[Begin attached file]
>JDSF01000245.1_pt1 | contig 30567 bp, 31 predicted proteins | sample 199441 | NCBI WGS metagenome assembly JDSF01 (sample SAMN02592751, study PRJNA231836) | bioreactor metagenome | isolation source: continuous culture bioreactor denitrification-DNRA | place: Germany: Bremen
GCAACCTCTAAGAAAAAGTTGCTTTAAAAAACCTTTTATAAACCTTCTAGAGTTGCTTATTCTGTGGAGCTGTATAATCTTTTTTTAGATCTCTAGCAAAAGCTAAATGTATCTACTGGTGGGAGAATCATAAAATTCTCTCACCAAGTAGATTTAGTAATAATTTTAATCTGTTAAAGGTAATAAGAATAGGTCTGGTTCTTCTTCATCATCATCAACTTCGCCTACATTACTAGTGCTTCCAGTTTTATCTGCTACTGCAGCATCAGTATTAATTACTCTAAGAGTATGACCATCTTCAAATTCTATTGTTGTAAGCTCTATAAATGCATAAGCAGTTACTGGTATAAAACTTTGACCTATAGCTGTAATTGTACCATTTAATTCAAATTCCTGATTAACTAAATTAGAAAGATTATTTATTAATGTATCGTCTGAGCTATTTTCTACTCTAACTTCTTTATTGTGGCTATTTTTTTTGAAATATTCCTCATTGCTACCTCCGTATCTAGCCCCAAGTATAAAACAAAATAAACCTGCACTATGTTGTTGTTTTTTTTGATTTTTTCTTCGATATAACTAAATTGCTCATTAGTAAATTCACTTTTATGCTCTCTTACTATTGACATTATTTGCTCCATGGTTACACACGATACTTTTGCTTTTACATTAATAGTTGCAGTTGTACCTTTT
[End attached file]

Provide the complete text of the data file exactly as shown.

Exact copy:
>JDSF01000245.1_pt1 | contig 30567 bp, 31 predicted proteins | sample 199441 | NCBI WGS metagenome assembly JDSF01 (sample SAMN02592751, study PRJNA231836) | bioreactor metagenome | isolation source: continuous culture bioreactor denitrification-DNRA | place: Germany: Bremen
GCAACCTCTAAGAAAAAGTTGCTTTAAAAAACCTTTTATAAACCTTCTAGAGTTGCTTATTCTGTGGAGCTGTATAATCTTTTTTTAGATCTCTAGCAAAAGCTAAATGTATCTACTGGTGGGAGAATCATAAAATTCTCTCACCAAGTAGATTTAGTAATAATTTTAATCTGTTAAAGGTAATAAGAATAGGTCTGGTTCTTCTTCATCATCATCAACTTCGCCTACATTACTAGTGCTTCCAGTTTTATCTGCTACTGCAGCATCAGTATTAATTACTCTAAGAGTATGACCATCTTCAAATTCTATTGTTGTAAGCTCTATAAATGCATAAGCAGTTACTGGTATAAAACTTTGACCTATAGCTGTAATTGTACCATTTAATTCAAATTCCTGATTAACTAAATTAGAAAGATTATTTATTAATGTATCGTCTGAGCTATTTTCTACTCTAACTTCTTTATTGTGGCTATTTTTTTTGAAATATTCCTCATTGCTACCTCCGTATCTAGCCCCAAGTATAAAACAAAATAAACCTGCACTATGTTGTTGTTTTTTTTGATTTTTTCTTCGATATAACTAAATTGCTCATTAGTAAATTCACTTTTATGCTCTCTTACTATTGACATTATTTGCTCCATGGTTACACACGATACTTTTGCTTTTACATTAATAGTTGCAGTTGTACCTTTT